Going Into Business, Part I
Peter VanderWoude, CPA, CGMA
June 1, 2017
You or someone close to you, through necessity or to fulfill a dream, has left employment and gone into business for themselves as a sole proprietor. Congratulations! For many of you there may be misconceptions about taxes that may dampen your enthusiasm come April 15th. Let’s make sure that doesn’t happen.
Setting up a sole proprietorship can be as simple as filing a “Doing Business As” (DBA) with the county clerk’s office or a bit more complex if you create a single member Limited Liability Company (LLC) through New York State. With a new Tax Identification Number from the IRS, one heads to the bank and opens a business bank account. So far so good.
The new sole proprietor gets a subscription to QuickBooks Online or uses a spreadsheet to keep track of income and expenses. Money is flowing in! Wonderful…right? Yes, but not so fast. Your mindset needs to change.
As an employee, the paycheck you received had social security and income taxes withheld from it and the net amount in your paycheck was yours to spend. Now you are your own “employer” receiving revenue, not a paycheck, from which the net earnings on Form 1040 Schedule C (for sole proprietorships) is subject to two taxes: self-employment tax (Schedule SE) and income tax.
Self-employment tax is approximately 15 percent of net business income of $400 and over. As an employee, you paid half of this social security (employment) tax and your employer paid the other half. As a sole proprietor, you pay both halves. If you are in the 15 to 25 percent federal income tax bracket and the five to six and one-half percent New York State income tax bracket, you can see that 35 to 46 percent of the net income earned by your business goes out in taxes. You must pay for these taxes by making estimated tax payments four times a year – April 15, June 15, September 15 and January 15.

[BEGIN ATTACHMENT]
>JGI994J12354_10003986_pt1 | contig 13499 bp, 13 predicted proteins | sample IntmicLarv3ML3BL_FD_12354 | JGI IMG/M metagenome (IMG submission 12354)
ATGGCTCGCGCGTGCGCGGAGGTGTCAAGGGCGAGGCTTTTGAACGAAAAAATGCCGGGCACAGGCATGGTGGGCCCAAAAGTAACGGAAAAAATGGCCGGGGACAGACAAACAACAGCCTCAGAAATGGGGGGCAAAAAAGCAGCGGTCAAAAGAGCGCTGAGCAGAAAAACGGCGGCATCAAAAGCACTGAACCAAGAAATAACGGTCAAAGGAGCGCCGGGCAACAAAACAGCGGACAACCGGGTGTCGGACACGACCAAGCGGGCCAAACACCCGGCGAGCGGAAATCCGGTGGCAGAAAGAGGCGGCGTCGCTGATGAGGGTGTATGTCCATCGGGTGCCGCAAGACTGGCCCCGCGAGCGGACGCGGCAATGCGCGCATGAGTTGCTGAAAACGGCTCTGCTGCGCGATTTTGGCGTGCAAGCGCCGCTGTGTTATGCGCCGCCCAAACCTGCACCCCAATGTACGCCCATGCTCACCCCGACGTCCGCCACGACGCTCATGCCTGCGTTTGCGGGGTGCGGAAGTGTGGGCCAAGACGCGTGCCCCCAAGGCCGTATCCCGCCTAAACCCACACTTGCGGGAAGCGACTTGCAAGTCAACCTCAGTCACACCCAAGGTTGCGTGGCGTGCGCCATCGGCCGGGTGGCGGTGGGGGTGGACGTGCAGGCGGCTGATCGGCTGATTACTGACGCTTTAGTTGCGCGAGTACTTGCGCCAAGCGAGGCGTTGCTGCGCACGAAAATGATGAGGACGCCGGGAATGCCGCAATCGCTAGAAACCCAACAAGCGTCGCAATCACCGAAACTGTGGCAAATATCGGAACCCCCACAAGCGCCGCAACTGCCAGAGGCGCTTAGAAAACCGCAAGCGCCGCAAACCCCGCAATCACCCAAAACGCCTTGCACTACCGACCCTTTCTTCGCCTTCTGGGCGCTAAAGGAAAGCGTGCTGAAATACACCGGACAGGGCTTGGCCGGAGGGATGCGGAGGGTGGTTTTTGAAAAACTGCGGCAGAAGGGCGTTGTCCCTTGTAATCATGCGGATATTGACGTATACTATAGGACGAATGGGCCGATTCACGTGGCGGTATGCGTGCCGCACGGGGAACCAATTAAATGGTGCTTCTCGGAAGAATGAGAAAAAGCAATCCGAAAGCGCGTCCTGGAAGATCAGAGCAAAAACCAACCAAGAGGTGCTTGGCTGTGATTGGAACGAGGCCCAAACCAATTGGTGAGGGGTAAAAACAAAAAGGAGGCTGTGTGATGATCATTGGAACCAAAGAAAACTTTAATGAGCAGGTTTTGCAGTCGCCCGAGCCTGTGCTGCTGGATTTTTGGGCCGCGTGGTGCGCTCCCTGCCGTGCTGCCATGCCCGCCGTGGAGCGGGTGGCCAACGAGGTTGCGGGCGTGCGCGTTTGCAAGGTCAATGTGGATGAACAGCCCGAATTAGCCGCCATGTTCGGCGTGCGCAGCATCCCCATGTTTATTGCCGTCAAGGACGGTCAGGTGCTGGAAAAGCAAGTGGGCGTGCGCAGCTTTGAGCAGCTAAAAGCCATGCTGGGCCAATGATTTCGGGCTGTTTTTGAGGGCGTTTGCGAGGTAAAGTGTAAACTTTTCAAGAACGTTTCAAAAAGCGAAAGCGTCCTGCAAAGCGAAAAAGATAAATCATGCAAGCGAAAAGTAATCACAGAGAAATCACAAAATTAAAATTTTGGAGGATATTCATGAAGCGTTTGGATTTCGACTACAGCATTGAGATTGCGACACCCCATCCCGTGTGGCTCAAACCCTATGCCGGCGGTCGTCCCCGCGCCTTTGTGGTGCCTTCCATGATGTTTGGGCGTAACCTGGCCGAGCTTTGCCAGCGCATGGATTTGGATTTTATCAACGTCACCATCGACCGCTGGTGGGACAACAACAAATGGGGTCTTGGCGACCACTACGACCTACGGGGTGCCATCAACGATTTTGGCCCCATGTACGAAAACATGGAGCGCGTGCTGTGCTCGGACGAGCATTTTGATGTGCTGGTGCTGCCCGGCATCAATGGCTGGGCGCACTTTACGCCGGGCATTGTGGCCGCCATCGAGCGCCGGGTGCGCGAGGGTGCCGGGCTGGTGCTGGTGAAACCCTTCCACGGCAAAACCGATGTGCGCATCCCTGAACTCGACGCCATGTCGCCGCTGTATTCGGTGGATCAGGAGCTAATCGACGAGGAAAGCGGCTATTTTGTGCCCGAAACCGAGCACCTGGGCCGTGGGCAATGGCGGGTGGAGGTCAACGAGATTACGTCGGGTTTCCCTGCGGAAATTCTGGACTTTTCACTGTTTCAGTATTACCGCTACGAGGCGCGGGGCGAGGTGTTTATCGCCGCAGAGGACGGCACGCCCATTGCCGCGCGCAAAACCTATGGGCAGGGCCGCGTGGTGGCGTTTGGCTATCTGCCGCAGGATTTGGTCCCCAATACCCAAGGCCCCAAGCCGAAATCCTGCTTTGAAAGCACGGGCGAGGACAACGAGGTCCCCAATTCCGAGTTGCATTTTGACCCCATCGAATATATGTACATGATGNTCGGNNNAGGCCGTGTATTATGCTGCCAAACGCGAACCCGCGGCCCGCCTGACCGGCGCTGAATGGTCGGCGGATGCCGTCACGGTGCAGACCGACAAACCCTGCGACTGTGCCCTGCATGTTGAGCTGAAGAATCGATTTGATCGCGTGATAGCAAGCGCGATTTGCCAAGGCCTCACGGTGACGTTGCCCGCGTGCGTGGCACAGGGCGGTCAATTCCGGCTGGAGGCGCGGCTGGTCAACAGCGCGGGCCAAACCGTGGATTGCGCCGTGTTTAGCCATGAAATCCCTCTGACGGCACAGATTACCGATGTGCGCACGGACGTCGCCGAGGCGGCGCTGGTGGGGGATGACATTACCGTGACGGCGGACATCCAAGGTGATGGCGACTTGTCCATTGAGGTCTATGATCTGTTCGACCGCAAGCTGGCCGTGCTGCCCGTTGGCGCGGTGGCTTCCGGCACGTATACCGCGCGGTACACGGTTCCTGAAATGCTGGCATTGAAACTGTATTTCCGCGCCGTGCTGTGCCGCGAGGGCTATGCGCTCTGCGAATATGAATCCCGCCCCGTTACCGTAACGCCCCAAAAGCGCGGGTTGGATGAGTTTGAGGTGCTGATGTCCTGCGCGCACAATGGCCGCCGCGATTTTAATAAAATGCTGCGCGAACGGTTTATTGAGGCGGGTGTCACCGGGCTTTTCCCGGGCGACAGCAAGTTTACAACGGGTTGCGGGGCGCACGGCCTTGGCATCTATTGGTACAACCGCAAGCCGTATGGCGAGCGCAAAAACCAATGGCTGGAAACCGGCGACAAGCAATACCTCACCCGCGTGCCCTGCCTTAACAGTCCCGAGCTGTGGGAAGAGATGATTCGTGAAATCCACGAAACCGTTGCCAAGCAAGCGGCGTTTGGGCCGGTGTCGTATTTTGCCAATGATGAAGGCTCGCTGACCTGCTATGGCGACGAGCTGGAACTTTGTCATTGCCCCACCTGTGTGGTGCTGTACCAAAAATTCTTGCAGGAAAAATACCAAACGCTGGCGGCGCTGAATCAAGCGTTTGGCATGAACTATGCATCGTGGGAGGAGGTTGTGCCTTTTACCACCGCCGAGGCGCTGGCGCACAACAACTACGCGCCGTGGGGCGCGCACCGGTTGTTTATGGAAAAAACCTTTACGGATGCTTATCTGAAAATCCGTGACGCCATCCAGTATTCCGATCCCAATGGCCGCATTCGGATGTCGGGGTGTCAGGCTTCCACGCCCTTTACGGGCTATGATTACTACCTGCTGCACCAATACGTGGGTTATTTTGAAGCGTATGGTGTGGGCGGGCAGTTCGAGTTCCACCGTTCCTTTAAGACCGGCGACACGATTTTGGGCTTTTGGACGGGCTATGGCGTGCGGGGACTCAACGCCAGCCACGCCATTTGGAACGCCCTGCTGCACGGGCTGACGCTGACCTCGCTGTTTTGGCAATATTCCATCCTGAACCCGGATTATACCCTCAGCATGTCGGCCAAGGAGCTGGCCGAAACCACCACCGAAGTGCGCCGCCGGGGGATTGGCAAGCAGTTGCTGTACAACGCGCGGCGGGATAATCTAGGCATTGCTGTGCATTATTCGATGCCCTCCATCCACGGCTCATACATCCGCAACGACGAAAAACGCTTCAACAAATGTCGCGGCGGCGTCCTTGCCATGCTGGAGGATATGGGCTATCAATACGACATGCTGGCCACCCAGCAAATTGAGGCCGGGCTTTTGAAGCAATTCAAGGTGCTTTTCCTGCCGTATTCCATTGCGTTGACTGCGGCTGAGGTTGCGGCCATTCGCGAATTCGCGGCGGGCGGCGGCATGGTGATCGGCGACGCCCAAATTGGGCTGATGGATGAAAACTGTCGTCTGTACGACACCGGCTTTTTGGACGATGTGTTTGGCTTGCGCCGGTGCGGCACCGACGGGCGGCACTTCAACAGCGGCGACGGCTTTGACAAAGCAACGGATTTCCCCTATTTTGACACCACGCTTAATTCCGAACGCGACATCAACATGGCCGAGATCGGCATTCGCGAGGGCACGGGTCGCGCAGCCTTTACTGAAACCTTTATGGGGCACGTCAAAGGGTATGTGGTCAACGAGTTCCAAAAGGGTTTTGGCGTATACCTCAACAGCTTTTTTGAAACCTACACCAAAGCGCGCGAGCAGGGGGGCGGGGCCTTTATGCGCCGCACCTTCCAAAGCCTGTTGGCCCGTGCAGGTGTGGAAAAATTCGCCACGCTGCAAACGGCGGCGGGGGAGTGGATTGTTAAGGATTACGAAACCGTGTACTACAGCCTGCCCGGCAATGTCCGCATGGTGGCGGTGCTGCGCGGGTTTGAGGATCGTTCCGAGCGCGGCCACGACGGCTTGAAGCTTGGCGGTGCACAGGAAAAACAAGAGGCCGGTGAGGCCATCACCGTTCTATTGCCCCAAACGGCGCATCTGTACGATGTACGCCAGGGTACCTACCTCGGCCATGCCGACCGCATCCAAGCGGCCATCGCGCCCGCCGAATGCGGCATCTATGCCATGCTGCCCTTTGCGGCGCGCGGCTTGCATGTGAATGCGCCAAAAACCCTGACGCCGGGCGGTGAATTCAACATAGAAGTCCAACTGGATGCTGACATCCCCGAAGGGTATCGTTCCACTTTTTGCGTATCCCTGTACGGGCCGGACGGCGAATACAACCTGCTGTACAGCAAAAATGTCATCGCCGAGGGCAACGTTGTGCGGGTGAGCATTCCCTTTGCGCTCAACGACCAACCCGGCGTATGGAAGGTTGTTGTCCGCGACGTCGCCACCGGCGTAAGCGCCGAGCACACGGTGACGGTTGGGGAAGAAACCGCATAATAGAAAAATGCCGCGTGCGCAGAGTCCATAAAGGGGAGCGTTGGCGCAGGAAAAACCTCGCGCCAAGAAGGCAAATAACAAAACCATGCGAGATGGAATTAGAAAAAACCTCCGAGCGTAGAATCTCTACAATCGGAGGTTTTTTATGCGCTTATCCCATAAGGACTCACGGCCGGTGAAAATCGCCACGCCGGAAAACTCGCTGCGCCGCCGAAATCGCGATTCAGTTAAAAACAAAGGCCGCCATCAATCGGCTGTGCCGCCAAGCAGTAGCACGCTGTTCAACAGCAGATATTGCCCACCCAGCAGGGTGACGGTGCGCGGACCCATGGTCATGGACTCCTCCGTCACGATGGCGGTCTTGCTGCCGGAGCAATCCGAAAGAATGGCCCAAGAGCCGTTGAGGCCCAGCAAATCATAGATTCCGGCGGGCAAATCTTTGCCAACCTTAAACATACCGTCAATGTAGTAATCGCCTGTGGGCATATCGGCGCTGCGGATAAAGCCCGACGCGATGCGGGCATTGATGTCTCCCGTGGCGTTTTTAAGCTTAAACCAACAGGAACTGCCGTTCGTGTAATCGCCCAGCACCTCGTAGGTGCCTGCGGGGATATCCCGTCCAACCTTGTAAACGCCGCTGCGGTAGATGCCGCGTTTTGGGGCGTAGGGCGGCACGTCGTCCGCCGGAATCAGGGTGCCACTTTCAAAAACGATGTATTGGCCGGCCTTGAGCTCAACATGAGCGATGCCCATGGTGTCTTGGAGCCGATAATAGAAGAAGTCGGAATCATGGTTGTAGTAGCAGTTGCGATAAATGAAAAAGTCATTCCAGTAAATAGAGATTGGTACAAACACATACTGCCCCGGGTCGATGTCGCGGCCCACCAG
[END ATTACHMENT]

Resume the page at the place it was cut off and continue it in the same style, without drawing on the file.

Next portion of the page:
Many new business people have not paid in enough through estimated tax payments during the year, either through not knowing how much to pay or they did not have enough cash at the time. When their income tax return is filed, these new business people owe an amount that shocks them. As a small business owner, it’s hard to see money come in and then see a substantial portion of it go out as taxes. Do we need tax reform? Absolutely.
All new businesses absorb cash to start and grow. Make sure that you have access to capital. See your tax advisor before you start your business and throughout your first year to help change your mindset from employee to a disciplined business owner. Set earnings aside to pay your self-employment and income taxes and separate sales tax collected, which we will discuss next month. You don’t want to use the IRS and New York State as your banker!